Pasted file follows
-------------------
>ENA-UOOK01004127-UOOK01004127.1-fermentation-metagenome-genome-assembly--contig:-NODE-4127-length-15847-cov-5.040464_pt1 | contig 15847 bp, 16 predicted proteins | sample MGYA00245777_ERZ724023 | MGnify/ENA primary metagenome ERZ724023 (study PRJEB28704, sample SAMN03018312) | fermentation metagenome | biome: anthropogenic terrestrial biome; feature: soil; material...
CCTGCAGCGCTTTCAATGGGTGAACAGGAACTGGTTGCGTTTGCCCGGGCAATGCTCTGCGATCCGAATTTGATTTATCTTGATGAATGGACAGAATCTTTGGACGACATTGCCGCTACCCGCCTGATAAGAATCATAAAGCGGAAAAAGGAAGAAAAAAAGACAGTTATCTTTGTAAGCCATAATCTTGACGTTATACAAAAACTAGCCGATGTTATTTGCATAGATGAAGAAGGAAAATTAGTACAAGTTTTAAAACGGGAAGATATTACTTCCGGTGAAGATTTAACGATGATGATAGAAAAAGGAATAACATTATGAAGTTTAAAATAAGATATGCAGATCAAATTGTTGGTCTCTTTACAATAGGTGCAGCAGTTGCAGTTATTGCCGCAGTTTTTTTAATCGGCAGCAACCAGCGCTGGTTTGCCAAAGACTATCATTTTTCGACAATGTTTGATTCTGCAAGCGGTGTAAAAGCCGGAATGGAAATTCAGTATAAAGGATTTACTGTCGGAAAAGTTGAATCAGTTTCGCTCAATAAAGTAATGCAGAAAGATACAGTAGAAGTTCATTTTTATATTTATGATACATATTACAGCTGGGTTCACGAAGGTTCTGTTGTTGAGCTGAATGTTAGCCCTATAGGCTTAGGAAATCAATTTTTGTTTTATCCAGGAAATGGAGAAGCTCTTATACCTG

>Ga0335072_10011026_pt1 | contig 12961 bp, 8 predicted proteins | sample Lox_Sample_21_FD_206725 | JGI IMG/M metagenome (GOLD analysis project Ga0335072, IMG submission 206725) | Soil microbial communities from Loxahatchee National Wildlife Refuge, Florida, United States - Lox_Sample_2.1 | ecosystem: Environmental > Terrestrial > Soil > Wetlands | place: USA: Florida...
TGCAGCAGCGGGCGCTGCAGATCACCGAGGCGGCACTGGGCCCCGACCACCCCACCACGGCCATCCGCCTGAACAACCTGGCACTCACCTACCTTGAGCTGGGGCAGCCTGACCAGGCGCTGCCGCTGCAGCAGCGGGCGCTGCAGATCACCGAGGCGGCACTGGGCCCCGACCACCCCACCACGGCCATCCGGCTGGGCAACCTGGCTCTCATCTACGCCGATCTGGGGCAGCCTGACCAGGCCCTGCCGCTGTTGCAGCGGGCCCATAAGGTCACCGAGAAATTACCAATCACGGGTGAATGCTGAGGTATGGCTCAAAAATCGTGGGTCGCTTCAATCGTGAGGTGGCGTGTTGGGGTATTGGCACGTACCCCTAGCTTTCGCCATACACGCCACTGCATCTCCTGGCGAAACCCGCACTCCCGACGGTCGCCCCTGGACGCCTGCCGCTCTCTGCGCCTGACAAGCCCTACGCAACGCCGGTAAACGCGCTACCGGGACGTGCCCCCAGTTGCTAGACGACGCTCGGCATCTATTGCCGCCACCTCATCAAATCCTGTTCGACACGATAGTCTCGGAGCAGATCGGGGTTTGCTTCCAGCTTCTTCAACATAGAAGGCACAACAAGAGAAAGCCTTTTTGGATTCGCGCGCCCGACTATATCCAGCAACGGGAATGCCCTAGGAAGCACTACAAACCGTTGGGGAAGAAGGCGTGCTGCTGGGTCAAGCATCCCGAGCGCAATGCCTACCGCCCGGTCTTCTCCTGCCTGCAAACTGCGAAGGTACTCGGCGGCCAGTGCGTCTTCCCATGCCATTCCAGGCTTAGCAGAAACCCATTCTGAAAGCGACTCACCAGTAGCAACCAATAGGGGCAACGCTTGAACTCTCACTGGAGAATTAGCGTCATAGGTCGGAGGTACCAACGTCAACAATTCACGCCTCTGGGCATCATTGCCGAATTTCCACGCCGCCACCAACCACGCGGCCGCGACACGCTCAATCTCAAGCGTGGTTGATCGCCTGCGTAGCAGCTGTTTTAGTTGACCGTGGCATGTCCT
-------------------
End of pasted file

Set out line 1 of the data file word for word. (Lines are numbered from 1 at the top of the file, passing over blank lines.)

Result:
>ENA-UOOK01004127-UOOK01004127.1-fermentation-metagenome-genome-assembly--contig:-NODE-4127-length-15847-cov-5.040464_pt1 | contig 15847 bp, 16 predicted proteins | sample MGYA00245777_ERZ724023 | MGnify/ENA primary metagenome ERZ724023 (study PRJEB28704, sample SAMN03018312) | fermentation metagenome | biome: anthropogenic terrestrial biome; feature: soil; material...